Tuesday, January 4, 2011

It's a wonderful life...

One of my favorite movies of all time is Frank Capra's It's a Wonderful Life, starring Jimmy Stewart and Donna Reed. Poor George Bailey thinks that his life is a failure, but fails to realize how many lives he has touched with kindness and love. Regardless of how many times I watch it, I always am overwhelmed at the end of the movie when George Bailey's family receives so much love and support from the very people they committed their lives to helping.

In his darkest hour, George got what he needed, not what he wanted.

The same could be said for us this Christmas.

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Every year, our little family gets together, to share in the revelry of the season. We eat, we laugh, we exchange presents. And save for a few scheduled absentees, we are all together.

This year was the exception. Kind of. And in spite of all the anxiety and sadness that it would not be like it always is, it was exactly what we needed. And certainly not how we wanted it to be.

Make no mistake. In spite of all of it, it was a gift.

John's mom had surgery a few days before Christmas. After much deliberation, John and I decided to cancel our "normal" plans. It was hard to do, thinking that our "people" would be disappointed.

When our "regulars" for our Christmas Eve get together found out the reason we were cancelling (only the second time in fifteen years, folks), they offered words of love and hope. My sister stepped up to the plate and hosted the dinner for the immediate family.

On the 23rd, I made my traditional dinner, on a much smaller scale. Because I was feeding only one person. My beloved father in law. I didn't care what was going on. I did not want Dad to have hospital food on Christmas Eve. John made the drop off and visited with his mom for a while. He met me at home, after the boys and I attended Christmas Eve Mass, and we headed over to my sister's.

My sister had a lovely meal prepared. We shared a quiet evening with our "extended" family. We came home early.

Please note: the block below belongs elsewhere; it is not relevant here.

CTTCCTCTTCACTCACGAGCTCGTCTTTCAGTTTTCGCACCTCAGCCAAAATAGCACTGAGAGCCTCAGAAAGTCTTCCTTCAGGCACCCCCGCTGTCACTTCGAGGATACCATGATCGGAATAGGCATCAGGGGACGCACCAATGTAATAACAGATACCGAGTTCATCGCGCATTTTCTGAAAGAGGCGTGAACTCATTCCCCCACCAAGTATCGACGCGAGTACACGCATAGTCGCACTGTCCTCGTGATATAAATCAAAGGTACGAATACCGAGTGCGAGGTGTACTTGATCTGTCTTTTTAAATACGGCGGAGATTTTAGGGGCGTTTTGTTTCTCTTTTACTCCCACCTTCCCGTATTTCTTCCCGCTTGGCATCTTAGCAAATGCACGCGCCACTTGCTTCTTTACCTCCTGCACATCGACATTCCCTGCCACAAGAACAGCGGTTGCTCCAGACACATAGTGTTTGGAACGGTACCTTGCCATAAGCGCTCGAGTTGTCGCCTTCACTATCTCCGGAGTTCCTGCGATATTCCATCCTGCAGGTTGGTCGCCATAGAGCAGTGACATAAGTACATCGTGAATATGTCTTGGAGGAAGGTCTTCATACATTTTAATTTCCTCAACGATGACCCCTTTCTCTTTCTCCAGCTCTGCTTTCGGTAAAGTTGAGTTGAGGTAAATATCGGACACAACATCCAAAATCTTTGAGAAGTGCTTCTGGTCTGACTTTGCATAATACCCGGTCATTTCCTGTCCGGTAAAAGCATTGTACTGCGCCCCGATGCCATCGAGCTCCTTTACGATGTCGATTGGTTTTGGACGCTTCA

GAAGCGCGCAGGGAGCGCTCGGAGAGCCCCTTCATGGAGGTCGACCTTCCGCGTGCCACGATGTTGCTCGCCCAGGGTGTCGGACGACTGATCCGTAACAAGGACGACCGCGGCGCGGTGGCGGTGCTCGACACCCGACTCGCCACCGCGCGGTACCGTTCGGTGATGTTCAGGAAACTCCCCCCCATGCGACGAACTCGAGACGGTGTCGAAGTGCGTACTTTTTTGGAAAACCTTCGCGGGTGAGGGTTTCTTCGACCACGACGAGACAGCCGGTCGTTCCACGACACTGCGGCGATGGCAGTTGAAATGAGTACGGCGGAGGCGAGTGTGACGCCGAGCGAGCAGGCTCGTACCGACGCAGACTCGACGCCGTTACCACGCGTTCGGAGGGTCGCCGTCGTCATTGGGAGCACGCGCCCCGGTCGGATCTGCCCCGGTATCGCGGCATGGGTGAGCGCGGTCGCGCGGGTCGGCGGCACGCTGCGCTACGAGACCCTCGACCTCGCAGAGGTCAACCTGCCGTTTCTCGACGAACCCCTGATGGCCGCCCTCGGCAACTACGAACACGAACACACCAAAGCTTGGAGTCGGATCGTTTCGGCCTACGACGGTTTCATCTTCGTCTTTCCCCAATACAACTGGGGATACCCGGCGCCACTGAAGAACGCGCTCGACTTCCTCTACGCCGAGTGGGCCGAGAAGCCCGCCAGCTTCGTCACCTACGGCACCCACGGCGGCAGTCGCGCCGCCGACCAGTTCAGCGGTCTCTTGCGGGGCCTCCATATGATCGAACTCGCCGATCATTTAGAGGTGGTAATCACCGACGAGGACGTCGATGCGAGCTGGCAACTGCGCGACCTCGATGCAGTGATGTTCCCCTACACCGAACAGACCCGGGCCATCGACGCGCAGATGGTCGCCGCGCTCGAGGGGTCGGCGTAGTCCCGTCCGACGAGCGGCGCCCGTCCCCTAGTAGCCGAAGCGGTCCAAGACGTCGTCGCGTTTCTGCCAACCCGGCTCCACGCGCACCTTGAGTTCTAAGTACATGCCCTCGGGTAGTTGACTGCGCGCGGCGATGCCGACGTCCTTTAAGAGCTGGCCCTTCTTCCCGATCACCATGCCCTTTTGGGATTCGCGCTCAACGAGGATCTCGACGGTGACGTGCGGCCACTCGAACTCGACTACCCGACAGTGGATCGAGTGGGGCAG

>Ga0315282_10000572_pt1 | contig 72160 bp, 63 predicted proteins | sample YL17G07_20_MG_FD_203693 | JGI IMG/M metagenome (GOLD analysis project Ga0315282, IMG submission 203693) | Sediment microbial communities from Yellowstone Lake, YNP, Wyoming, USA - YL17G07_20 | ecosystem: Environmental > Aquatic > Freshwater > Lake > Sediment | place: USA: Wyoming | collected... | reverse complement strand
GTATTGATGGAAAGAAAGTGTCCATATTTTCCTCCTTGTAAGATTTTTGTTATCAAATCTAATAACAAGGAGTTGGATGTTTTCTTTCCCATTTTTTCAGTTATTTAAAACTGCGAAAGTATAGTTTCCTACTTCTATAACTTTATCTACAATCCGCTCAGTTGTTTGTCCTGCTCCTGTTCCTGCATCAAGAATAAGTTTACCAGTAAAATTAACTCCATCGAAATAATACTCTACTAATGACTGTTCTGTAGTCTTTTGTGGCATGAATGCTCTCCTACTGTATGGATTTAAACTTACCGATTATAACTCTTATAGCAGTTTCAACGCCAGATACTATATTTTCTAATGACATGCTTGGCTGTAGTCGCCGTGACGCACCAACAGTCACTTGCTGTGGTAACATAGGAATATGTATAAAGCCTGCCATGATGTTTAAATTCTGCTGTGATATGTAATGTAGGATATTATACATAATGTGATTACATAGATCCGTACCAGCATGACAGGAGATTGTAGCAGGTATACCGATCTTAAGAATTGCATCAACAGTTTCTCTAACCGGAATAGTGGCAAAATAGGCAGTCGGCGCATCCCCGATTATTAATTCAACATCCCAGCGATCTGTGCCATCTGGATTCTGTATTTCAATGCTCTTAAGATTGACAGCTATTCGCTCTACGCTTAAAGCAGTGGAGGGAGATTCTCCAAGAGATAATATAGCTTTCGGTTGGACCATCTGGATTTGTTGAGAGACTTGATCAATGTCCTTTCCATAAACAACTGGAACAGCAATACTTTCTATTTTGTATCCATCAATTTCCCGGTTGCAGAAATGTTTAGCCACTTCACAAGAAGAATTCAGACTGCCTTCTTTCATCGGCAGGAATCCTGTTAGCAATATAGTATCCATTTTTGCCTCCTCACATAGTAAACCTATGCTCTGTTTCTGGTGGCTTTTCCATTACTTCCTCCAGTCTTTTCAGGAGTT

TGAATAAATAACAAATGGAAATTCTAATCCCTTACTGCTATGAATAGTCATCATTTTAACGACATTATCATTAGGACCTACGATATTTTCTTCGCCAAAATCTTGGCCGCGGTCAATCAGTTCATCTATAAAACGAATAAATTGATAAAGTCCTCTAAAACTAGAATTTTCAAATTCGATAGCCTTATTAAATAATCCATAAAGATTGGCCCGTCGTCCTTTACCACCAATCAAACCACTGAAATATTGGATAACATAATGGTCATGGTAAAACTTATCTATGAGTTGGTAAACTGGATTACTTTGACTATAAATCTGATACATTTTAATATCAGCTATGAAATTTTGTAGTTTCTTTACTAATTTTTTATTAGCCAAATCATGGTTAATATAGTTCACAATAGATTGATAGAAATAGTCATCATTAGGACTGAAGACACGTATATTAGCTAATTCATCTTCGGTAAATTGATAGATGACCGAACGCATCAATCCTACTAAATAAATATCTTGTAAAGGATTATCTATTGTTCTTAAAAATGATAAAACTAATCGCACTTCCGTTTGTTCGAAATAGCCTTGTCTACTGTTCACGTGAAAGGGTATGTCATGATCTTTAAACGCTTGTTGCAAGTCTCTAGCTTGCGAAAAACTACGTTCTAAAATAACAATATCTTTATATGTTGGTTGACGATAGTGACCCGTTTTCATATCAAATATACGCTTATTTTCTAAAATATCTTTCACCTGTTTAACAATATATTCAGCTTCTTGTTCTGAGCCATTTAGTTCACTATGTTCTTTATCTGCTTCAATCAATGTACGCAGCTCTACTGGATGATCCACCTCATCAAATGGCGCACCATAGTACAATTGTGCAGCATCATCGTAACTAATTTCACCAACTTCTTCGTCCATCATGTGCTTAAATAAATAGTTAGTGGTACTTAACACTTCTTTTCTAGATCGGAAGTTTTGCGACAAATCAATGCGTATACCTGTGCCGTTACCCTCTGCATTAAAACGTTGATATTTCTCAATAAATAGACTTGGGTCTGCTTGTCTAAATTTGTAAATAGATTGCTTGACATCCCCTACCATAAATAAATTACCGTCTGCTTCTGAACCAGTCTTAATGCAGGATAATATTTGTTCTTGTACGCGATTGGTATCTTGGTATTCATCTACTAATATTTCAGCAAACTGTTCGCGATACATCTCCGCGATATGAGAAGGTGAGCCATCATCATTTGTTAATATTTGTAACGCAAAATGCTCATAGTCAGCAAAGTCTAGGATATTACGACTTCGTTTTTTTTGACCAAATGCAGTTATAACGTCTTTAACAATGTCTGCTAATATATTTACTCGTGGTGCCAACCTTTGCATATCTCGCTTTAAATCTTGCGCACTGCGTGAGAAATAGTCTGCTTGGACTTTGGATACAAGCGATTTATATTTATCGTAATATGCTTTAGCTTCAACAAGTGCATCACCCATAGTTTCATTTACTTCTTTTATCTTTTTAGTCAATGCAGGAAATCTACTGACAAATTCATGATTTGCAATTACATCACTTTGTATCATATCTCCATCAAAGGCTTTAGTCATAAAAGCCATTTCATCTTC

Christmas morning brought three little boys to our bedside, excited about Santa's visit the night before. We saw our children open their presents with the same happiness they always have. We made plans to head out to see Mom and Dad at the hospital. And bring food to share with Dad. To have Christmas dinner, together. In spite of this year's events. But more importantly, because of this year's events.

The happiest memory I will have of this Christmas was the joy on Mom's face as she viewed a special message from the boys on my cell phone. Of seeing her face as the older boys got to hug her. Of how normal they were, in spite of the abnormality of this year.

Best of all, Mom's stay at the hospital was pretty short once she recovered from surgery. She came home. And we came back to their house to celebrate Christmas and New Year's with them and my brother and sister in law who traveled to share the holiday with us. Dear childhood friends of John, in town from Alabama, made the trek two hours north to see my mother in law on New Year's Eve.

There were several important lessons learned this year. Traditions, as beautiful as they are, are not truly necessary in order to have the "perfect" holiday. What is necessary is to have an open heart. To love deeply and truly. To accept the good that inevitably comes back to you when you are true to your own heart and to those you love.

Mom learned that lesson this year. Emotionally.  Gracefully. Beautifully.
I learned that lesson this year. Wholeheartedly. Gratefully. Blessedly.

As uncomfortable as I am with some kinds of change, I learned that change is good. Even in bad circumstances. Especially in bad circumstances. That even though change scares me, I was open to this total upheaval. Because at the end of the day, you want to be with those you love most in the world. And you want to make them happy.

This Christmas will surely stand out as the year that...

The year that Grandma was sick.

The year that we did things differently.

The year that we learned to let go of those things that hinder us. The year that we learned that Christmas is on the 25th of December, but it can really be celebrated any day, each day, with the same generosity of spirit.

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At the end of the movie, George is overcome with gratitude. Gratitude for his family and friends. Gratitude for the way he has lived his life; with honor and integrity. Gratitude for the multitude of blessings he was unable to recognize at one time, but now sees clearly.

This year, my greatest wish was to have my family together.

And I did.

Not in the loud, gargantuan way I have had them in the past.

But in small pieces.

To savor.

To enjoy.

And, most importantly, to recognize this blessing.

And to be grateful for it.

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